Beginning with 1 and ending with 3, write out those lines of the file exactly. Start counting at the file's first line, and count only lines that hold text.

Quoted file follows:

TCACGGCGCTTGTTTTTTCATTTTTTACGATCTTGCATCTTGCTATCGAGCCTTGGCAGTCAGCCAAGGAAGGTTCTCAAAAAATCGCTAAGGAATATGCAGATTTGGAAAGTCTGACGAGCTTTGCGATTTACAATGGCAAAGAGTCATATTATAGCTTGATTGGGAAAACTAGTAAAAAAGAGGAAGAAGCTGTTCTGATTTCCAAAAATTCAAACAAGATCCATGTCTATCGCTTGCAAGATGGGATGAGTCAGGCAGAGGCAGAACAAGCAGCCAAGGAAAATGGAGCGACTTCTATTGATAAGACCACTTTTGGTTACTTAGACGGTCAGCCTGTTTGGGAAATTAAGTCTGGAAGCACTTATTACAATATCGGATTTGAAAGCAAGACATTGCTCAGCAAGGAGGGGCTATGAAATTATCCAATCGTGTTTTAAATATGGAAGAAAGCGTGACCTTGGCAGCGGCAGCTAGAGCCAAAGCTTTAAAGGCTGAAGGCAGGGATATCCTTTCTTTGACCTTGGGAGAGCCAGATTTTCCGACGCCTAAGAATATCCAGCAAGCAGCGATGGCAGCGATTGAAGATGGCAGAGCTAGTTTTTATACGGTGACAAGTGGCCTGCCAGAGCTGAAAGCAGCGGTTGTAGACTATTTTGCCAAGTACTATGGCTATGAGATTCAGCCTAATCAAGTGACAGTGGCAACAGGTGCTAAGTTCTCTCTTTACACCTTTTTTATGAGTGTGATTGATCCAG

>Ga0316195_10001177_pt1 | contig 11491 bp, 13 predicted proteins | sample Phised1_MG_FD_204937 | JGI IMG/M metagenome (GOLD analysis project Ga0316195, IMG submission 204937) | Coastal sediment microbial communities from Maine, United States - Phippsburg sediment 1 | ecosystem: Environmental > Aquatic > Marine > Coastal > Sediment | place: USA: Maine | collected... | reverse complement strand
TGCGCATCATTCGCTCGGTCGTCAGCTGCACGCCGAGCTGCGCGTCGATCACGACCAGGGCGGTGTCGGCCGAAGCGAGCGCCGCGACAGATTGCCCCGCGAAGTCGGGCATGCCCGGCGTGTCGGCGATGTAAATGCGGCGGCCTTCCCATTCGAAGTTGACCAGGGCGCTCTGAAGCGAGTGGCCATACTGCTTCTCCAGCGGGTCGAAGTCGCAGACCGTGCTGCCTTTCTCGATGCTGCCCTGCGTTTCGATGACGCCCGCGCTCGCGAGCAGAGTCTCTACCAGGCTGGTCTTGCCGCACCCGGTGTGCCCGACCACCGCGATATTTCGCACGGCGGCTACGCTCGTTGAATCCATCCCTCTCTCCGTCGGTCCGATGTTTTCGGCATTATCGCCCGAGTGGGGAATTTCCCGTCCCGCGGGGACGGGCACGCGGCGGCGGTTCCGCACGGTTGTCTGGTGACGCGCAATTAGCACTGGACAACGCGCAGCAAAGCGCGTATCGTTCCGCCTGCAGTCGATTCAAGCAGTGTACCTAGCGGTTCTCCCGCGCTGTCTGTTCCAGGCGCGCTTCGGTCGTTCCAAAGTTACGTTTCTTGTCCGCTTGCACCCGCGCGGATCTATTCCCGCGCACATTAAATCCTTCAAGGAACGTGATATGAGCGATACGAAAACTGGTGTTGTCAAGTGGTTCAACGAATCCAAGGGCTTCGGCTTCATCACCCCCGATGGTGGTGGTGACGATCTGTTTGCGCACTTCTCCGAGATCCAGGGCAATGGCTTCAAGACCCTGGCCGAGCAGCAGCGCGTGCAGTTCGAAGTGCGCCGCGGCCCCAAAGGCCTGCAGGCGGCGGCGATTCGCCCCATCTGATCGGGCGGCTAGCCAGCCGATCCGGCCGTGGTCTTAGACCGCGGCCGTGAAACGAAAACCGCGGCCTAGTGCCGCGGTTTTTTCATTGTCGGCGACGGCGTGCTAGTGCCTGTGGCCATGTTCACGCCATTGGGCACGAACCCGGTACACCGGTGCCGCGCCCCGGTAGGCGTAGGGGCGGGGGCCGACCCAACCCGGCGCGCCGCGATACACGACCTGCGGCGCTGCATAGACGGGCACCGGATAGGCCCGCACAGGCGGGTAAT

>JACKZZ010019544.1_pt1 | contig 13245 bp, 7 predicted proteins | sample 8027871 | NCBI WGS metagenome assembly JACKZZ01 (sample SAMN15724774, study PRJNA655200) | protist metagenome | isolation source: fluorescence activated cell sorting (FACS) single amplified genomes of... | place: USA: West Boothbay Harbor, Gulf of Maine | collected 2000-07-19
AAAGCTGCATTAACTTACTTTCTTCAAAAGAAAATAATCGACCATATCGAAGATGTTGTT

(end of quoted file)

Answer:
TCACGGCGCTTGTTTTTTCATTTTTTACGATCTTGCATCTTGCTATCGAGCCTTGGCAGTCAGCCAAGGAAGGTTCTCAAAAAATCGCTAAGGAATATGCAGATTTGGAAAGTCTGACGAGCTTTGCGATTTACAATGGCAAAGAGTCATATTATAGCTTGATTGGGAAAACTAGTAAAAAAGAGGAAGAAGCTGTTCTGATTTCCAAAAATTCAAACAAGATCCATGTCTATCGCTTGCAAGATGGGATGAGTCAGGCAGAGGCAGAACAAGCAGCCAAGGAAAATGGAGCGACTTCTATTGATAAGACCACTTTTGGTTACTTAGACGGTCAGCCTGTTTGGGAAATTAAGTCTGGAAGCACTTATTACAATATCGGATTTGAAAGCAAGACATTGCTCAGCAAGGAGGGGCTATGAAATTATCCAATCGTGTTTTAAATATGGAAGAAAGCGTGACCTTGGCAGCGGCAGCTAGAGCCAAAGCTTTAAAGGCTGAAGGCAGGGATATCCTTTCTTTGACCTTGGGAGAGCCAGATTTTCCGACGCCTAAGAATATCCAGCAAGCAGCGATGGCAGCGATTGAAGATGGCAGAGCTAGTTTTTATACGGTGACAAGTGGCCTGCCAGAGCTGAAAGCAGCGGTTGTAGACTATTTTGCCAAGTACTATGGCTATGAGATTCAGCCTAATCAAGTGACAGTGGCAACAGGTGCTAAGTTCTCTCTTTACACCTTTTTTATGAGTGTGATTGATCCAG

>Ga0316195_10001177_pt1 | contig 11491 bp, 13 predicted proteins | sample Phised1_MG_FD_204937 | JGI IMG/M metagenome (GOLD analysis project Ga0316195, IMG submission 204937) | Coastal sediment microbial communities from Maine, United States - Phippsburg sediment 1 | ecosystem: Environmental > Aquatic > Marine > Coastal > Sediment | place: USA: Maine | collected... | reverse complement strand
TGCGCATCATTCGCTCGGTCGTCAGCTGCACGCCGAGCTGCGCGTCGATCACGACCAGGGCGGTGTCGGCCGAAGCGAGCGCCGCGACAGATTGCCCCGCGAAGTCGGGCATGCCCGGCGTGTCGGCGATGTAAATGCGGCGGCCTTCCCATTCGAAGTTGACCAGGGCGCTCTGAAGCGAGTGGCCATACTGCTTCTCCAGCGGGTCGAAGTCGCAGACCGTGCTGCCTTTCTCGATGCTGCCCTGCGTTTCGATGACGCCCGCGCTCGCGAGCAGAGTCTCTACCAGGCTGGTCTTGCCGCACCCGGTGTGCCCGACCACCGCGATATTTCGCACGGCGGCTACGCTCGTTGAATCCATCCCTCTCTCCGTCGGTCCGATGTTTTCGGCATTATCGCCCGAGTGGGGAATTTCCCGTCCCGCGGGGACGGGCACGCGGCGGCGGTTCCGCACGGTTGTCTGGTGACGCGCAATTAGCACTGGACAACGCGCAGCAAAGCGCGTATCGTTCCGCCTGCAGTCGATTCAAGCAGTGTACCTAGCGGTTCTCCCGCGCTGTCTGTTCCAGGCGCGCTTCGGTCGTTCCAAAGTTACGTTTCTTGTCCGCTTGCACCCGCGCGGATCTATTCCCGCGCACATTAAATCCTTCAAGGAACGTGATATGAGCGATACGAAAACTGGTGTTGTCAAGTGGTTCAACGAATCCAAGGGCTTCGGCTTCATCACCCCCGATGGTGGTGGTGACGATCTGTTTGCGCACTTCTCCGAGATCCAGGGCAATGGCTTCAAGACCCTGGCCGAGCAGCAGCGCGTGCAGTTCGAAGTGCGCCGCGGCCCCAAAGGCCTGCAGGCGGCGGCGATTCGCCCCATCTGATCGGGCGGCTAGCCAGCCGATCCGGCCGTGGTCTTAGACCGCGGCCGTGAAACGAAAACCGCGGCCTAGTGCCGCGGTTTTTTCATTGTCGGCGACGGCGTGCTAGTGCCTGTGGCCATGTTCACGCCATTGGGCACGAACCCGGTACACCGGTGCCGCGCCCCGGTAGGCGTAGGGGCGGGGGCCGACCCAACCCGGCGCGCCGCGATACACGACCTGCGGCGCTGCATAGACGGGCACCGGATAGGCCCGCACAGGCGGGTAAT